Archelaus was a Greek philosopher of the 5th century BC, born probably in Athens, though Diogenes Laërtius (ii. 16) says in Miletus. He was a pupil of Anaxagoras, and is said by Ion of Chios (Diogenes Laërtius, ii. 23) to have been the teacher of Socrates. Some argue that this is probably only an attempt to connect Socrates with the Ionian School; others (e.g. Gomperz, Greek Thinkers) uphold the story. There is similar difference of opinion as regards the statement that Archelaus formulated certain ethical doctrines. In general, he followed Anaxagoras, but in his cosmology he went back to the earlier Ionians.
He postulated primitive Matter, identical with air and mingled with Mind, thus avoiding the dualism of Anaxagoras. Out of this conscious "air," by a process of thickening and thinning, arose cold and warmth, or water and fire, the one passive, the other active. The earth and the heavenly bodies are formed from mud, the product of fire and water, from which springs also man, at first in his lower forms. Man differs from animals by possession of the moral and artistic faculty.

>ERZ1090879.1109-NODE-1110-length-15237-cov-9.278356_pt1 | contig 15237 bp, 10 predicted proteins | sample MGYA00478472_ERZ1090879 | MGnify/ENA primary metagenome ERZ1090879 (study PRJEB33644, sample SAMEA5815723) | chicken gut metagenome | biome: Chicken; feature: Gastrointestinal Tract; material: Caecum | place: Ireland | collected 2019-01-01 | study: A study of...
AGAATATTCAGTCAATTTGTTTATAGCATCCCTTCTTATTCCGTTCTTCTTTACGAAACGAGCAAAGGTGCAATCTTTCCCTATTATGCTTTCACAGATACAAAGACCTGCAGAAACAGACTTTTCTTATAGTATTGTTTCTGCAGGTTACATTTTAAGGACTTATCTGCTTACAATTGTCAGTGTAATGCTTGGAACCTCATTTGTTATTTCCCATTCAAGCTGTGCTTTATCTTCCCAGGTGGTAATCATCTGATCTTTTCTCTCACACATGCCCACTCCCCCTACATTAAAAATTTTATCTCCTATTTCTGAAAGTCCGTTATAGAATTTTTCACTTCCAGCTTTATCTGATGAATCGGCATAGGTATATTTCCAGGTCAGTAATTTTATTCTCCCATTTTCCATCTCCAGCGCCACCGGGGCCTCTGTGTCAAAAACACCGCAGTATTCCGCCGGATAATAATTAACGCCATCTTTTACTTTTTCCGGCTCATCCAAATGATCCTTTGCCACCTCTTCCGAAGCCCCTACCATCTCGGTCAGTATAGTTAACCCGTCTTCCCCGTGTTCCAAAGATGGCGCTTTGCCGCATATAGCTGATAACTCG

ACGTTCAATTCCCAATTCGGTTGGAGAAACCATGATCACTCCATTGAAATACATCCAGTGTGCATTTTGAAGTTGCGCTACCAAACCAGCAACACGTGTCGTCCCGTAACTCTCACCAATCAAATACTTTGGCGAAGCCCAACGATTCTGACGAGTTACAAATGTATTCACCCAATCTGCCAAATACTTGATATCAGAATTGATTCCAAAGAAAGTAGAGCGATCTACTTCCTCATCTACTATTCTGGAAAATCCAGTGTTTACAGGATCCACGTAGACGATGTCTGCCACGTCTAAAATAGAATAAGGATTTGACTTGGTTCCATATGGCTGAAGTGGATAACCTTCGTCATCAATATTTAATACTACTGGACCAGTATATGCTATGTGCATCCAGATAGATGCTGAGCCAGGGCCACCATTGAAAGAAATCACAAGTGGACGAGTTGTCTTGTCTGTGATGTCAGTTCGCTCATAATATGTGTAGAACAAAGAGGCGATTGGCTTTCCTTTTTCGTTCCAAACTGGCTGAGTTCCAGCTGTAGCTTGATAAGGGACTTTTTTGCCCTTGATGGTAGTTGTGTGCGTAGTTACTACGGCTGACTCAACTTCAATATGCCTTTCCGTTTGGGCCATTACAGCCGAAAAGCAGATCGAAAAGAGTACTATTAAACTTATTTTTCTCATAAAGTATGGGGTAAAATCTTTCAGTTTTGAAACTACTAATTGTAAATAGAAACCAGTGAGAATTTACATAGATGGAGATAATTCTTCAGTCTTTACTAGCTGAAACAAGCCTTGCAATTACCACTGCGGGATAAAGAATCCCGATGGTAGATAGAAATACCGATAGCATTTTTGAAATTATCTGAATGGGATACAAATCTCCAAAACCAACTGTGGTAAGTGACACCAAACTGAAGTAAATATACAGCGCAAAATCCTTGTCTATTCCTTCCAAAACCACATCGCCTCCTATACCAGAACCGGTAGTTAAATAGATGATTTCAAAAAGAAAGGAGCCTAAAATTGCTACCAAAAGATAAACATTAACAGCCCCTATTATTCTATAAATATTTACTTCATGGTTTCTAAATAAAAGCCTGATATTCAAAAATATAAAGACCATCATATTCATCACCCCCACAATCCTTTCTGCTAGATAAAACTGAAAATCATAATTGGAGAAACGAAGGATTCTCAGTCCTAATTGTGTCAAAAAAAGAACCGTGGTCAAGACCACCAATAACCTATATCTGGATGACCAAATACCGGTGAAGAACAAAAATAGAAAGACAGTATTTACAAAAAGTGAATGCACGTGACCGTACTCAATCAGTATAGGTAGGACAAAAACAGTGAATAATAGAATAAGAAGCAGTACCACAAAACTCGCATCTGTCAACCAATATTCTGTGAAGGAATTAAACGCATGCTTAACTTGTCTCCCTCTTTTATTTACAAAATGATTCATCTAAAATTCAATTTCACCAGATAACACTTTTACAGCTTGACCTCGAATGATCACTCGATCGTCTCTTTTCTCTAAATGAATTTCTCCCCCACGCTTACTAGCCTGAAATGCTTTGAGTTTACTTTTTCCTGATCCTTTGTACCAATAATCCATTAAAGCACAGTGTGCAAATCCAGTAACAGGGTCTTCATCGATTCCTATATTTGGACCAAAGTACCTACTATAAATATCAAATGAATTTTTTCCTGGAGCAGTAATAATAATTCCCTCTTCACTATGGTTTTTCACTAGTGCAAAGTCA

No fragments of Archelaus have survived; his doctrines have to be extracted from Diogenes Laërtius, Simplicius, Plutarch and Hippolytus.
This article incorporates text from the 1911 Encyclopædia Britannica, a publication in the public domain.
Medieval Greece / Byzantine Empire
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